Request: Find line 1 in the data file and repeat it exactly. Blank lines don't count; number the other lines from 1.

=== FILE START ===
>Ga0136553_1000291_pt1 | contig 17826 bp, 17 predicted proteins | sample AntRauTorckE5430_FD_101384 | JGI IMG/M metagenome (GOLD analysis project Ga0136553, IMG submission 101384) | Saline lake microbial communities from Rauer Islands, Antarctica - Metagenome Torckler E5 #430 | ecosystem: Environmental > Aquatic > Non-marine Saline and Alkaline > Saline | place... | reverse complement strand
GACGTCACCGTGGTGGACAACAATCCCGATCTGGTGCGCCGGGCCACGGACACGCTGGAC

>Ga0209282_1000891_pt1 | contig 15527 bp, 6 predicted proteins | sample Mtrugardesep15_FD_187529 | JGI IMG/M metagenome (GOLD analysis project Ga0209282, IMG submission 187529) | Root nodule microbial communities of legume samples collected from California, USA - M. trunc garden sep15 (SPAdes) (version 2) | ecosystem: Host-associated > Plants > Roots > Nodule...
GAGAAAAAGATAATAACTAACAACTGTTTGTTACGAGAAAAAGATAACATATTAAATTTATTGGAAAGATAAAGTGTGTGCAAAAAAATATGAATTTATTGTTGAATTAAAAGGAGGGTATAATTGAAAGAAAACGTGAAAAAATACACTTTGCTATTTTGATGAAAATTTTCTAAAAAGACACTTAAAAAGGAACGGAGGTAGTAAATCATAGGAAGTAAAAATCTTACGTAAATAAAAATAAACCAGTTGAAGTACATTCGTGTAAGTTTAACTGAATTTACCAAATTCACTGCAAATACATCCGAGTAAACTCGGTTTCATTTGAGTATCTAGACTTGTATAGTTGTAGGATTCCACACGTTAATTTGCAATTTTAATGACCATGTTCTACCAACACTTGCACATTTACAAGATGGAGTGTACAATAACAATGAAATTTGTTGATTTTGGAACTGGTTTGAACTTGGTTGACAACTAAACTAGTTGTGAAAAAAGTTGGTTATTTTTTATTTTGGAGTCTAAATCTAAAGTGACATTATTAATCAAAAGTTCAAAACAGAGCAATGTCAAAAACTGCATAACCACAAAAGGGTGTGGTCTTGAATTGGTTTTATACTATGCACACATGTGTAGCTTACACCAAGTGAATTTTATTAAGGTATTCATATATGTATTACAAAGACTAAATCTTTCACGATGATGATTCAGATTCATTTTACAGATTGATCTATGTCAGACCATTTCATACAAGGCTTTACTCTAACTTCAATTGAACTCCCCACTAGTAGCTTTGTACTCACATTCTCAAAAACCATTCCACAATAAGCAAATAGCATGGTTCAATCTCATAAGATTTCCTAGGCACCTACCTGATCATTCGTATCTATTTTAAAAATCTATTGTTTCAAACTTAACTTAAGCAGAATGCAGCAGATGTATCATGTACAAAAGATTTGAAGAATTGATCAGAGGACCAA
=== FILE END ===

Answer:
>Ga0136553_1000291_pt1 | contig 17826 bp, 17 predicted proteins | sample AntRauTorckE5430_FD_101384 | JGI IMG/M metagenome (GOLD analysis project Ga0136553, IMG submission 101384) | Saline lake microbial communities from Rauer Islands, Antarctica - Metagenome Torckler E5 #430 | ecosystem: Environmental > Aquatic > Non-marine Saline and Alkaline > Saline | place... | reverse complement strand